To teach players how to correctly deal with backscreens as a team defense.
Four players start on offense, with another four spread out on the baseline, and the last four waiting their turn in line. One coach will start under the hoop with a ball, and one will be at the top of the arc.
- Coach passes the ball to either guard.
- As soon as the ball leaves their hands, the player in the corner on the opposite side of the court will sprint up to set a back screen for the player on the wing.
- The player receiving the screen will use it and fade to the corner.
- The screener’s defender will drop back, protecting the hoop.
- The defender getting screened will fight over the screen, trusting that their teammate will cover the hoop. They should keep their hands up and read the offensive player’s eyes – like a defensive back reading a receiver.
- The screener’s defender will then follow their man out to the top of the paint.
- To mix this drill up and make sure the defense is paying attention, have the offense cut backdoor instead of flaring out to the corner, giving them reps defending the action in a multitude of ways.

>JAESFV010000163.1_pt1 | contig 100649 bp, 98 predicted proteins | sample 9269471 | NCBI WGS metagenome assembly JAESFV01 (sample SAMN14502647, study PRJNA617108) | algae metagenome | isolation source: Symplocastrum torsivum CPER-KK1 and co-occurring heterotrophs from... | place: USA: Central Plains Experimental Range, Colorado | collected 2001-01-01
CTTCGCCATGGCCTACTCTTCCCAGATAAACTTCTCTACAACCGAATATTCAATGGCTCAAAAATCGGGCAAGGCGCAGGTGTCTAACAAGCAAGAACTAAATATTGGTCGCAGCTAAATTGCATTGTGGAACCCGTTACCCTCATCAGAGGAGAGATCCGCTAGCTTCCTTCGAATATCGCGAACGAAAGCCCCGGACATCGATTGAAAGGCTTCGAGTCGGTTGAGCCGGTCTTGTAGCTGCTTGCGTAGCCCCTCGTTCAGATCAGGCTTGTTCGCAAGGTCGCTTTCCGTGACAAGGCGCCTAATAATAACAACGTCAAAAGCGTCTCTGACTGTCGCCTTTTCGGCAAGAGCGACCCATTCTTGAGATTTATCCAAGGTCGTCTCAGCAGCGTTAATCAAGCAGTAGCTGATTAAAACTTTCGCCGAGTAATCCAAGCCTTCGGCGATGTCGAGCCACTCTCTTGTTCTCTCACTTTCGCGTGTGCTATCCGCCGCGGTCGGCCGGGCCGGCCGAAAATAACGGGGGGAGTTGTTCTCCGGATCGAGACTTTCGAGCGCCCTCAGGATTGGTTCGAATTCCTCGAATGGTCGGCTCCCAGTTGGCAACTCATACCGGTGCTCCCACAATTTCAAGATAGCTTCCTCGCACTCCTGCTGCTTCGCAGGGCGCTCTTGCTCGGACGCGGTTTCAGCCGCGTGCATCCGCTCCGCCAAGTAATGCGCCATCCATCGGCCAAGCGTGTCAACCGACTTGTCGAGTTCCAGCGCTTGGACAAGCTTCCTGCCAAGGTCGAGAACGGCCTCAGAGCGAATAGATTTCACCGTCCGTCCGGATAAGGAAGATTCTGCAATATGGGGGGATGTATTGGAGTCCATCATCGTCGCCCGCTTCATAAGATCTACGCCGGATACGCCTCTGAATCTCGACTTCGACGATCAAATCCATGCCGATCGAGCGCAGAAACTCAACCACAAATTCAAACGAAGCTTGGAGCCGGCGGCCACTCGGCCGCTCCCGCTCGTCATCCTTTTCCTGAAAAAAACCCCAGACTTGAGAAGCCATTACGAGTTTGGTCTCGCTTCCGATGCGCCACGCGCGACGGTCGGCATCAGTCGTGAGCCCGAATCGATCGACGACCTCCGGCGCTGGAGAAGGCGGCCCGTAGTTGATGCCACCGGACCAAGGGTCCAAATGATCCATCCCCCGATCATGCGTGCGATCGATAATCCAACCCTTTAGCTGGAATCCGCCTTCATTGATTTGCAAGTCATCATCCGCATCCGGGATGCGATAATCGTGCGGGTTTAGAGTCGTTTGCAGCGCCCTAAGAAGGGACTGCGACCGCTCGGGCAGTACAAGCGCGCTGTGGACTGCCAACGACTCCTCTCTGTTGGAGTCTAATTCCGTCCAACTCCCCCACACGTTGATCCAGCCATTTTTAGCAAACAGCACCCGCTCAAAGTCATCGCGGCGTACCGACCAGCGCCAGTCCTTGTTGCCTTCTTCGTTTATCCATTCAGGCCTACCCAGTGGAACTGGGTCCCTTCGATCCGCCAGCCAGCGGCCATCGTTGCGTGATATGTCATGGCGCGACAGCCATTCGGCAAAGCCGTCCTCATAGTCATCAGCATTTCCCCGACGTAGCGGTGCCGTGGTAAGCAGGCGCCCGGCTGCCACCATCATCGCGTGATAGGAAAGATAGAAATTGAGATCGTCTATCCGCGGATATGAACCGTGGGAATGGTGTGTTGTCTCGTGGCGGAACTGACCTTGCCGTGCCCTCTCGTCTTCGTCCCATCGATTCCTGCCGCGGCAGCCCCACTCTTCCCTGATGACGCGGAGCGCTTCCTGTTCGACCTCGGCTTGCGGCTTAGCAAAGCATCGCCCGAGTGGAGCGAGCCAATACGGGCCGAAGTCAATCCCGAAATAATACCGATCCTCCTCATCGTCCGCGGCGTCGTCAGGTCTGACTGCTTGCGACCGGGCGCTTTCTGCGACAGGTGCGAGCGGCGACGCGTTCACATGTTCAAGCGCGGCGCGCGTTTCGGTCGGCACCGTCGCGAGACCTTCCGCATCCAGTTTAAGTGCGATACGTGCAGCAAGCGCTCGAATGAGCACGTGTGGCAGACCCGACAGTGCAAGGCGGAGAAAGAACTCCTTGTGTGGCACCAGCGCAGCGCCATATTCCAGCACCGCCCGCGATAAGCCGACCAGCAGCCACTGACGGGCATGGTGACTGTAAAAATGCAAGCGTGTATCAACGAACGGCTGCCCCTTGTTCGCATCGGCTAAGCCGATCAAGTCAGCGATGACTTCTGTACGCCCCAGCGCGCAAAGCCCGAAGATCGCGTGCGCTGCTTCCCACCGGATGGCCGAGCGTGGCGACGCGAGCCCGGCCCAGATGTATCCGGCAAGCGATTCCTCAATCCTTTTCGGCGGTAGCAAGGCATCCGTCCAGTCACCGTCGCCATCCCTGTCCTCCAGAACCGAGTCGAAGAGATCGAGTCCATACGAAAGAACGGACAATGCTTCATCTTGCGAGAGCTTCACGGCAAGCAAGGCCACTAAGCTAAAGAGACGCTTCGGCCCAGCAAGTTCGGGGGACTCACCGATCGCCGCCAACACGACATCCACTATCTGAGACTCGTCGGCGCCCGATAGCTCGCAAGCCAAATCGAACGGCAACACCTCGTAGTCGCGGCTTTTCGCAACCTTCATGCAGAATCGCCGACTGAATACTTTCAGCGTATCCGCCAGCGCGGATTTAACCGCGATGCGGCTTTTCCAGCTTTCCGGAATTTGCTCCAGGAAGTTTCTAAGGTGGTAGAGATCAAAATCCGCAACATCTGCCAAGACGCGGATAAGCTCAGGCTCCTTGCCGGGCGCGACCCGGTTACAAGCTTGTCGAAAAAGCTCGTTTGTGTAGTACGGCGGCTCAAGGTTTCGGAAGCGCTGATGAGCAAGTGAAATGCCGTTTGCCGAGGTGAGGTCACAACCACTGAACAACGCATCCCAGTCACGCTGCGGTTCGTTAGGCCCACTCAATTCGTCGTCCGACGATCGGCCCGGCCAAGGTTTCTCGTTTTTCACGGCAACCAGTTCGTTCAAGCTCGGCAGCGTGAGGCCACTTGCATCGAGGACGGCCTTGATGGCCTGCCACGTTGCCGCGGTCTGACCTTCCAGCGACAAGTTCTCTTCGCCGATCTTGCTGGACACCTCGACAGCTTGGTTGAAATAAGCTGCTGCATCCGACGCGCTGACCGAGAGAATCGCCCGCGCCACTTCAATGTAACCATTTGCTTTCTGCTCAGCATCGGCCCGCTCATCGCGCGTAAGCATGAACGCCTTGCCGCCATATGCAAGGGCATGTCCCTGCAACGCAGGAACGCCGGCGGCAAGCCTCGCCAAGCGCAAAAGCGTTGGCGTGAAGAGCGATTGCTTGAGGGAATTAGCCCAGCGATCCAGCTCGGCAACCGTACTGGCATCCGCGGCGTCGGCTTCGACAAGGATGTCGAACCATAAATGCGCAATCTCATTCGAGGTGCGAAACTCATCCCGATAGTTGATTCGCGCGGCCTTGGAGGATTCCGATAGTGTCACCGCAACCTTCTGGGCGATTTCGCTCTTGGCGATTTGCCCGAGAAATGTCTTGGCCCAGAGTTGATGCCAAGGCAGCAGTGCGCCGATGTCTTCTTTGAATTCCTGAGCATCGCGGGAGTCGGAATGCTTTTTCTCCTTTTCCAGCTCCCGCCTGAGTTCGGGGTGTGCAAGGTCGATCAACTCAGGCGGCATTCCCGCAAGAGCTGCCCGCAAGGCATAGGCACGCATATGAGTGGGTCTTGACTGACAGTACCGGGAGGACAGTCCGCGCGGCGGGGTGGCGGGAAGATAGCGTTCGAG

- Emphasize verbal communication among defenders. The defender getting screened should loudly announce the presence of the screen, and the screener’s defender should quickly convey the plan of action, be it switching or staying.
- Focus on the footwork and positioning of the defender fighting through the screen. They should use quick, choppy steps, stay low for balance, and position themselves to effectively navigate around the screen without losing their mark.
- Teach players to read the offensive player’s movement and the position of the ball, helping them anticipate the play, whether it’s a flare out or a backdoor cut.
For Younger Athletes:
- Break down the fundamentals of defending a backscreen. Teach them to stay close to their player, avoid getting caught on the screen, and emphasize the importance of awareness and not ball-watching.
- Simplify the drill by initially walking through the movements without a ball. This helps younger players understand their positioning and roles without the complexity of a live play.
- Focus on effort and continuous movement, even if mistakes are made. Building confidence in reading and reacting to screens is key at this stage.
For Older Athletes:
- Introduce advanced defensive techniques like switching or hedging on screens. Teach them the appropriate scenarios for executing these strategies effectively.
- Increase the drill’s intensity to simulate game speed, aiding older players in practicing quick decision-making and improving reaction time under pressure.
- Highlight the importance of spatial awareness on the floor in relation to both the ball and their assigned player, crucial for effectively defending backscreens and adapting to different offensive maneuvers.